AMD – Not Just An Imitator
In most industries the market leader would refer to the other companies participating in that market as competitors – but not Intel. It is so arrogant and self-focused that it publicly proclaims the x86 universe consists of itself and several “imitators”. Advanced Micro Devices (AMD) is one competitor that has long ago decided imitation was the road to oblivion and it needed to take its destiny into its own hands. As a result two years ago AMD made two surprising announcements.
The first announcement was that its future K7 processor would use the mechanical form factor of Intel’s slot 1 connector and cartridge. Instead of using the P6 bus (which it agreed never to do as part of a wider legal settlement with Intel) AMD announced it had licensed the bus technology of the next generation Alpha high end RISC processor, the 21264 or EV6. This was a very bold gamble. Though Alpha technology is widely viewed as leading edge, chipsets developed for the EV6 would likely be far too expensive for the PC market. AMD was basically committing to building an entire infrastructure of chipsets and motherboard reference designs for the K7 with or without initial support from third part chipset vendors.
The second surprise was AMD’s 3DNow extensions to the x86 instruction set architecture (ISA). Up to that point the x86 instruction set was basically considered the exclusive property of Intel. Any move to change or add to x86 would be tantamount to proclaiming incompatibility with Intel devices. Fortunately, the 3DNow extension were welcomed by a small but important niche of x86 customers, game developers and game players. More importantly in the long run, Microsoft blessed the 3D now extensions with support for them in the DirectX graphics application programming interface (API). It would be about a year before Intel could answer the 3DNow extensions delivered to customers in AMD’s K6-2 MPU with its own streaming SIMD extensions or SSE, first incorporated in the “Katmai” Pentium III.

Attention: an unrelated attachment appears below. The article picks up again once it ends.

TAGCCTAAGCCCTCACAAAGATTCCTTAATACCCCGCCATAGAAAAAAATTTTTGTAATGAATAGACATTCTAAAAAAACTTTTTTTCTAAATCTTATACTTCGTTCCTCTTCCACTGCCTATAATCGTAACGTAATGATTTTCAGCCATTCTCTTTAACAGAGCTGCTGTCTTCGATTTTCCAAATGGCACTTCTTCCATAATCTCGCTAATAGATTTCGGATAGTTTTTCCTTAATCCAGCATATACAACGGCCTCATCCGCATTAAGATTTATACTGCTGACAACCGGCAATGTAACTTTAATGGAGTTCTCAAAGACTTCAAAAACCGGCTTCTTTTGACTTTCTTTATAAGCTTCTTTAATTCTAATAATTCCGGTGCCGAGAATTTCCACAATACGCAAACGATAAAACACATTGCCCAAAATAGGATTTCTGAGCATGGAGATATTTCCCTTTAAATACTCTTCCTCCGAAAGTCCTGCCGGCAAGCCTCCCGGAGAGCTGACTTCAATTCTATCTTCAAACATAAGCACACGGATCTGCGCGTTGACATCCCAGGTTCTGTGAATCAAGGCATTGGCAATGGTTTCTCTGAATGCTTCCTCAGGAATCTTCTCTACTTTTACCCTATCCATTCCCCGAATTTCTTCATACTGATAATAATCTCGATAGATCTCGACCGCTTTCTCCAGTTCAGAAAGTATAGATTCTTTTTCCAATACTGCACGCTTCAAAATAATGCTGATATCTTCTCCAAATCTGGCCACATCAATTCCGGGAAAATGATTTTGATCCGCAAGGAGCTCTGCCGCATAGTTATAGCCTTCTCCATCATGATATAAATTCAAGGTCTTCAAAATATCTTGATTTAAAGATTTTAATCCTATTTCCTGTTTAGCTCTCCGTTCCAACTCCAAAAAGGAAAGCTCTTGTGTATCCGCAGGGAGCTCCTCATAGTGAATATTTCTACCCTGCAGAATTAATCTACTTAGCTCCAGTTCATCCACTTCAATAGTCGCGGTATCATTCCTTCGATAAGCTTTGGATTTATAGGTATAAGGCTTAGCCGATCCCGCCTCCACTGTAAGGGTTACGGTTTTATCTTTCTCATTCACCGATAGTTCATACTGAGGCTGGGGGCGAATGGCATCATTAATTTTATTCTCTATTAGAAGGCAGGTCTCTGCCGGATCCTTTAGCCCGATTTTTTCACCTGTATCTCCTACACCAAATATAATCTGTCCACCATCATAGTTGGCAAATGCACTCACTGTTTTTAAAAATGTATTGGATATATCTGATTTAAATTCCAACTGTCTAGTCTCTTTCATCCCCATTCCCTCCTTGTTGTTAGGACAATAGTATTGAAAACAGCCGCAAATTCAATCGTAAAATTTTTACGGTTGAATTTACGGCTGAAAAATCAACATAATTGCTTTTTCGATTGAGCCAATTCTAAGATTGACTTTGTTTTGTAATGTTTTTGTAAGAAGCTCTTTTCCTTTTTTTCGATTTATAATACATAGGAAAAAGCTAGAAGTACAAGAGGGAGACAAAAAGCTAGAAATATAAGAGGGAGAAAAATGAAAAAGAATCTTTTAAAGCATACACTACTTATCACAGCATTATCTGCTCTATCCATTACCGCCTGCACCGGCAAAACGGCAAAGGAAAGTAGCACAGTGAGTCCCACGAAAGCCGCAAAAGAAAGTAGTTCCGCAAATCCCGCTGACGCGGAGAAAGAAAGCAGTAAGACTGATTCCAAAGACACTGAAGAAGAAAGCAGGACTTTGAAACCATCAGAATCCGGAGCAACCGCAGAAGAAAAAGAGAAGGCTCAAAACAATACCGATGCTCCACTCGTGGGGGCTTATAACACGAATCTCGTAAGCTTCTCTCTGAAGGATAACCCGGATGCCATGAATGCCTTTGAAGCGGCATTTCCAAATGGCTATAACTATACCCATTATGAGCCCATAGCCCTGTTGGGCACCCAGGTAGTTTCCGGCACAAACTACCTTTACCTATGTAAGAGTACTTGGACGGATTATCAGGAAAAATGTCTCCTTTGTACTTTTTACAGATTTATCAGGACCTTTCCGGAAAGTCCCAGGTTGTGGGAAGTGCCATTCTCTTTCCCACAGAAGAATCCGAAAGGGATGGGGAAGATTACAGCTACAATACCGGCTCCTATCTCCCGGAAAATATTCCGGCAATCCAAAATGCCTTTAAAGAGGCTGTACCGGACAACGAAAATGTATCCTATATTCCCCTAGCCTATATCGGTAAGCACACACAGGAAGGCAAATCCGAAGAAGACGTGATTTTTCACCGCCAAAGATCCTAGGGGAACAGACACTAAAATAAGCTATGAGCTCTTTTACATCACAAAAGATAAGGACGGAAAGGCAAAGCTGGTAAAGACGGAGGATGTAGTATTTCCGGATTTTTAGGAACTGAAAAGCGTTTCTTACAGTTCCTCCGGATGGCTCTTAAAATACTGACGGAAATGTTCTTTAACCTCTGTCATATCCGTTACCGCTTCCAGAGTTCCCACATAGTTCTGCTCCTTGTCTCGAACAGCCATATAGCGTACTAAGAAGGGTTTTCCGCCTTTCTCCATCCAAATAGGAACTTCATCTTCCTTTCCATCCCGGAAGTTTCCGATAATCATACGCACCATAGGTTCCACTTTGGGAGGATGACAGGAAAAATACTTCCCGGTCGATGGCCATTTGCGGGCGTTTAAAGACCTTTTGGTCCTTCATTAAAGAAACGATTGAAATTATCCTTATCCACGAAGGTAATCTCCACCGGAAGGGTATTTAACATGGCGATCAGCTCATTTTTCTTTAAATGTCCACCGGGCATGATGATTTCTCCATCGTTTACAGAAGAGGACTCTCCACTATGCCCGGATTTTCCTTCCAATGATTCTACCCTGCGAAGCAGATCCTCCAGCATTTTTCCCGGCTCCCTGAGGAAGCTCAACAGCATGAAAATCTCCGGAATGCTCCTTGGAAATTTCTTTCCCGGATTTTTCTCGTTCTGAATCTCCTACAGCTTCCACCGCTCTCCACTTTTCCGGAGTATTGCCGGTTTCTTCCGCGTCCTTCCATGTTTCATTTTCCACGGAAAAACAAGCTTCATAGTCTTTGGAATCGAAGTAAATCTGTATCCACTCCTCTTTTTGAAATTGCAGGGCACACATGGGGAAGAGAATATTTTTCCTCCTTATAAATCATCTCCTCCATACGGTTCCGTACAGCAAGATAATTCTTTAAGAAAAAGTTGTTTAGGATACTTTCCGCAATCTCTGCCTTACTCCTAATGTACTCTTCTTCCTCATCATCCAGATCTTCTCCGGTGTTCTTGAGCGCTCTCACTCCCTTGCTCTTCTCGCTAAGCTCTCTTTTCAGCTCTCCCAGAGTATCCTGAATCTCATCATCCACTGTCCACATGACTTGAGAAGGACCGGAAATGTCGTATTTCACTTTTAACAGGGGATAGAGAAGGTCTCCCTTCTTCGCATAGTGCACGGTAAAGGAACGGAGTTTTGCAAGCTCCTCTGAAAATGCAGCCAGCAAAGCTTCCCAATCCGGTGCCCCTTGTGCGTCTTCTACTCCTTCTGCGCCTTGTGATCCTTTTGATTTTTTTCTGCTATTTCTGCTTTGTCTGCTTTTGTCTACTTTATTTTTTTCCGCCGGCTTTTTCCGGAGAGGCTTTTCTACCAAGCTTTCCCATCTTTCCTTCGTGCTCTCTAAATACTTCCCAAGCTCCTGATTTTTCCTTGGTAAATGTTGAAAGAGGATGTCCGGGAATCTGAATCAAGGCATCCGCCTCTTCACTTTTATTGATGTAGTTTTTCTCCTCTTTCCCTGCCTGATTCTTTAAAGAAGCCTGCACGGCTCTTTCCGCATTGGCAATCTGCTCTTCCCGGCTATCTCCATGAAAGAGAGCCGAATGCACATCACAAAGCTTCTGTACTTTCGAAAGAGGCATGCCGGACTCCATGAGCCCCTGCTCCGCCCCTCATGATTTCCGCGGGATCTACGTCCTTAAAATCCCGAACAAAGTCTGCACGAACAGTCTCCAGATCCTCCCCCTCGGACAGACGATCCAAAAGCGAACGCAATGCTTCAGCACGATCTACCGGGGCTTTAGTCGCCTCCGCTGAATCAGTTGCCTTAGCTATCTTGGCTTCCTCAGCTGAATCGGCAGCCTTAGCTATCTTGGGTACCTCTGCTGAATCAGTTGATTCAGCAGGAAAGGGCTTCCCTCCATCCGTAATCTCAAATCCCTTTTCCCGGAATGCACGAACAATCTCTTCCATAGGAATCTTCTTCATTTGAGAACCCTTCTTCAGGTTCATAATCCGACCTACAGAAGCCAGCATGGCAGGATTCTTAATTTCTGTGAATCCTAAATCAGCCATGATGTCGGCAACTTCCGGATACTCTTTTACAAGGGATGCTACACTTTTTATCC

To Boldly Go Where No x86 Has Gone Before
A few weeks ago AMD presented a few details about its next generation K8 processor code-named “SledgeHammer”. The most surprising disclosure was that it would extend the x86 ISA to 64 bits (x86-64). Intel long ago decided against extending x86 to 64 bits and instead, in conjunction with Hewlett Packard, developed a completely new, RISC-like 64-bit ISA, called IA-64. Although IA-64 has an x86 compatibility mode it will very likely operate at a much lower performance level than native 64-bit code. Also, with IA-64 it is very difficult and inefficient to mix x86 and IA-64 code within a single application thread. It certainly seems that Intel intends to wean its customers off the x86 platform in favour of IA-64 starting first at the high end (servers and workstations). This contrasts sharply with the AMD’s evolutionary approach which can support 32 and 64 bit x86 code nearly equally and apparently allow efficient mixing of code at the same level as can be done with 16 and 32 bit x86 code since the Intel 386.
If AMD succeeds in eliciting support for x86-64 from Microsoft then it will be quite obvious that it has taken over leadership of the x86 architecture. This is likely for several reasons. The biggest reason Microsoft would want to strongly support x86-64 is Compaq’s recent public announcement that it would not support development of a 64 bit version of Windows as a product offering for Alpha. Microsoft has great ambitions for Windows challenging the traditional proprietary versions of Unix for the role of running the largest and most prestigious computer systems, the high end, multiple processor Enterprise class server. But these systems are almost exclusively based on 64 bit RISC processors.
With support for both IA-64 and Alpha, Microsoft seemed to have the two most powerful 64-bit platforms in its stable. The loss of Alpha makes 64 bit Windows an operating system exclusively targeted for IA-64. This leaves Microsoft’s ambitions increasingly vulnerable to Intel, which has plans of its own. Intel is in the driver’s seat for IA-64 because it can point customers to Monterey, Solaris, HP-UX, AIX and Linux as alternatives to Microsoft’s 64 bit OS offering. As testimony has shown in the DOJ antitrust trial against Microsoft, there is very little love lost between these two ruthless and highly competitive giants.
This is where AMD’s x86-64 comes in. I wouldn’t be surprised at all if knowledge of AMD’s plan to extend the x86 ISA to 64 bits was a major factor in Compaq’s decision to pull Alpha out of the Windows arena and focus on TRU64 and Linux. In a two way competition for 64 bit Window platforms between IA-64 and Alpha, Compaq likely thought it could stay a ahead on native performance and match or beat IA-64’s x86 compatibility mode with its FX!32 binary recompilation tool, while offering smaller and cheaper processors and chipsets. In a three-way match, Alpha would likely be squeezed out on price and x86 performance by AMD’s x86-64 based processors.
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